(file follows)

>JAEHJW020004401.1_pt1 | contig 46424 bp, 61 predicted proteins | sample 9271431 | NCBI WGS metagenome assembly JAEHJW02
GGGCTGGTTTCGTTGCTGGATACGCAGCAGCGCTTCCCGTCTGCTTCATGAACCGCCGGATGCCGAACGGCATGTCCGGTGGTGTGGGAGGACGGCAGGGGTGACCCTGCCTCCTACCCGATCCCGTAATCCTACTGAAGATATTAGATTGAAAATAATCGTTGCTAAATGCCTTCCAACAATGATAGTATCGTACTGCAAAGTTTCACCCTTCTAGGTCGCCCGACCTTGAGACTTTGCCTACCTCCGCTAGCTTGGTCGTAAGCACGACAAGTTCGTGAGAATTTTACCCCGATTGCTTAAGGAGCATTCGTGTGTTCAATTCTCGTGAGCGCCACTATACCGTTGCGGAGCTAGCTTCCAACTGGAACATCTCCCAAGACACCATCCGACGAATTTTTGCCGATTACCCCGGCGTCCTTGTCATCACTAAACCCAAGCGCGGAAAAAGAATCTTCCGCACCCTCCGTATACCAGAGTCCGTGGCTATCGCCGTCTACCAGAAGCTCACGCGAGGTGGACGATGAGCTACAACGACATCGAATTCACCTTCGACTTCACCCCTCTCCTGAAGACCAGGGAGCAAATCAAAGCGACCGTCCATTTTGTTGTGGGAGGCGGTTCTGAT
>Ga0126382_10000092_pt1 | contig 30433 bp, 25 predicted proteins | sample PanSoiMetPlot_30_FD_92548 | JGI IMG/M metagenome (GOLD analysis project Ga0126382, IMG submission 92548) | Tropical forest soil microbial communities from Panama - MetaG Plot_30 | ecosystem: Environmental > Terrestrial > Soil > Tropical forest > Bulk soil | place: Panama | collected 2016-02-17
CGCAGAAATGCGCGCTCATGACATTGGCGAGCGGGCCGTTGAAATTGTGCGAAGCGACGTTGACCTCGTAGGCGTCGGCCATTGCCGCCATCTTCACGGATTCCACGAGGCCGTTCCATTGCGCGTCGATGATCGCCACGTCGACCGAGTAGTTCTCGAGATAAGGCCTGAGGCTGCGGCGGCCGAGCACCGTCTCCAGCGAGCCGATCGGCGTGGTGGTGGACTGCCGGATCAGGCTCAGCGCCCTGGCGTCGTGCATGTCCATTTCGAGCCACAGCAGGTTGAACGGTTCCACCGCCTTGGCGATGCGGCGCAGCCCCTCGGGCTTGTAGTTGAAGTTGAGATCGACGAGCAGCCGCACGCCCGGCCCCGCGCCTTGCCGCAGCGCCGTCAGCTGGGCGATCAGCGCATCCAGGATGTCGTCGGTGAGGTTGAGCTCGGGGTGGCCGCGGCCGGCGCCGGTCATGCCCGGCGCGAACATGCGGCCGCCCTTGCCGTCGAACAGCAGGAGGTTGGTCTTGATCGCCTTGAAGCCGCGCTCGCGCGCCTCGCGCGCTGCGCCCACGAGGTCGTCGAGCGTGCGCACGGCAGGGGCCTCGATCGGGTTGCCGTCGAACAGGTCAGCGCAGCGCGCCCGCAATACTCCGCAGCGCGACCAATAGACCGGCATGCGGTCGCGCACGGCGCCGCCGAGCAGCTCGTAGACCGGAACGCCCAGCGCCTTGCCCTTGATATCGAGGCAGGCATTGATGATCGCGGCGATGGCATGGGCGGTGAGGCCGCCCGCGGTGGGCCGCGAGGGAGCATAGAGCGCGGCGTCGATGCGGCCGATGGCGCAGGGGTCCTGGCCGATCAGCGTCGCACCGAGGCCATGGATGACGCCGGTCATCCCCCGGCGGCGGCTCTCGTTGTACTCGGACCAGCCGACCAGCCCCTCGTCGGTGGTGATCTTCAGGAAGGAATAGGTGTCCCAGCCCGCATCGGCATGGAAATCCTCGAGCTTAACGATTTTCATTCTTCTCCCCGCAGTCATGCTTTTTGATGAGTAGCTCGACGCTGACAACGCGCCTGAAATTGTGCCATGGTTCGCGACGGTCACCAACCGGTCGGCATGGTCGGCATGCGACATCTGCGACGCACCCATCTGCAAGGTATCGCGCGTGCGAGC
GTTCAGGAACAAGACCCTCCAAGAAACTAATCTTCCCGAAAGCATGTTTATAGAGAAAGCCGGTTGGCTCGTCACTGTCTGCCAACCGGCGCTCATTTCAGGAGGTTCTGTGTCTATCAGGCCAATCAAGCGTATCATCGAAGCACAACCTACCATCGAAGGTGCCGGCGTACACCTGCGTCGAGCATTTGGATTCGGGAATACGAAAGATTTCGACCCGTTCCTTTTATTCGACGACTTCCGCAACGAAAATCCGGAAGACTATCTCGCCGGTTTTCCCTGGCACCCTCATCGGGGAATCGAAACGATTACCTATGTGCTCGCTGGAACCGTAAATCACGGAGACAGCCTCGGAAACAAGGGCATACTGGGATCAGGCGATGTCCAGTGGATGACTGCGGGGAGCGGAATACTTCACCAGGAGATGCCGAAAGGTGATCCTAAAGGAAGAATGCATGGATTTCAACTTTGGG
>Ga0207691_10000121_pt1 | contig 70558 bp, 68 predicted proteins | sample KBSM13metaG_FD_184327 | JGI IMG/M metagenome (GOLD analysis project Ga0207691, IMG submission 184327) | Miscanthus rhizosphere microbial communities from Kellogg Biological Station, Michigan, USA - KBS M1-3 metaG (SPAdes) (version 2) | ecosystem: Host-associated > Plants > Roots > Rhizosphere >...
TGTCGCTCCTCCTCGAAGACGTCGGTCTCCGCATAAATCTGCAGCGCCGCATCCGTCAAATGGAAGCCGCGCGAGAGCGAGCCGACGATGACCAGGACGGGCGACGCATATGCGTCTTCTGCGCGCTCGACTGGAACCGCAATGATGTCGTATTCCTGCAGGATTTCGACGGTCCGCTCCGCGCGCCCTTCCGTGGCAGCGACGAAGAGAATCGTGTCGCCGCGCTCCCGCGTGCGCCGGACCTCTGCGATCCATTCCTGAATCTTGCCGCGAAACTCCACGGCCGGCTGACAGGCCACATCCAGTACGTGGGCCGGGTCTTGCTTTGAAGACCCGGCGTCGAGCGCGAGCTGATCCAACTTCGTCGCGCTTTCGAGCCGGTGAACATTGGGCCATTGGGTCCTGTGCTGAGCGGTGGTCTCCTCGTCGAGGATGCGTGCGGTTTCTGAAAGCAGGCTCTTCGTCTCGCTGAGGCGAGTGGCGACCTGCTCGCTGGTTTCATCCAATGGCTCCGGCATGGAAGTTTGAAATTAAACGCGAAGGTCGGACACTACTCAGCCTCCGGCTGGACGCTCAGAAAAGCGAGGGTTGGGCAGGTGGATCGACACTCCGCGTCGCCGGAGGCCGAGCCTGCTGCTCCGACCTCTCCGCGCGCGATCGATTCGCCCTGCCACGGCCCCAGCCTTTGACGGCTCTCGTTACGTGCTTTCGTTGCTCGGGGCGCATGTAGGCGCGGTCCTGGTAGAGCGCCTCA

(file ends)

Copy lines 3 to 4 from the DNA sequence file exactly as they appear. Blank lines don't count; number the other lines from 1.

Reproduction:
>Ga0126382_10000092_pt1 | contig 30433 bp, 25 predicted proteins | sample PanSoiMetPlot_30_FD_92548 | JGI IMG/M metagenome (GOLD analysis project Ga0126382, IMG submission 92548) | Tropical forest soil microbial communities from Panama - MetaG Plot_30 | ecosystem: Environmental > Terrestrial > Soil > Tropical forest > Bulk soil | place: Panama | collected 2016-02-17
CGCAGAAATGCGCGCTCATGACATTGGCGAGCGGGCCGTTGAAATTGTGCGAAGCGACGTTGACCTCGTAGGCGTCGGCCATTGCCGCCATCTTCACGGATTCCACGAGGCCGTTCCATTGCGCGTCGATGATCGCCACGTCGACCGAGTAGTTCTCGAGATAAGGCCTGAGGCTGCGGCGGCCGAGCACCGTCTCCAGCGAGCCGATCGGCGTGGTGGTGGACTGCCGGATCAGGCTCAGCGCCCTGGCGTCGTGCATGTCCATTTCGAGCCACAGCAGGTTGAACGGTTCCACCGCCTTGGCGATGCGGCGCAGCCCCTCGGGCTTGTAGTTGAAGTTGAGATCGACGAGCAGCCGCACGCCCGGCCCCGCGCCTTGCCGCAGCGCCGTCAGCTGGGCGATCAGCGCATCCAGGATGTCGTCGGTGAGGTTGAGCTCGGGGTGGCCGCGGCCGGCGCCGGTCATGCCCGGCGCGAACATGCGGCCGCCCTTGCCGTCGAACAGCAGGAGGTTGGTCTTGATCGCCTTGAAGCCGCGCTCGCGCGCCTCGCGCGCTGCGCCCACGAGGTCGTCGAGCGTGCGCACGGCAGGGGCCTCGATCGGGTTGCCGTCGAACAGGTCAGCGCAGCGCGCCCGCAATACTCCGCAGCGCGACCAATAGACCGGCATGCGGTCGCGCACGGCGCCGCCGAGCAGCTCGTAGACCGGAACGCCCAGCGCCTTGCCCTTGATATCGAGGCAGGCATTGATGATCGCGGCGATGGCATGGGCGGTGAGGCCGCCCGCGGTGGGCCGCGAGGGAGCATAGAGCGCGGCGTCGATGCGGCCGATGGCGCAGGGGTCCTGGCCGATCAGCGTCGCACCGAGGCCATGGATGACGCCGGTCATCCCCCGGCGGCGGCTCTCGTTGTACTCGGACCAGCCGACCAGCCCCTCGTCGGTGGTGATCTTCAGGAAGGAATAGGTGTCCCAGCCCGCATCGGCATGGAAATCCTCGAGCTTAACGATTTTCATTCTTCTCCCCGCAGTCATGCTTTTTGATGAGTAGCTCGACGCTGACAACGCGCCTGAAATTGTGCCATGGTTCGCGACGGTCACCAACCGGTCGGCATGGTCGGCATGCGACATCTGCGACGCACCCATCTGCAAGGTATCGCGCGTGCGAGC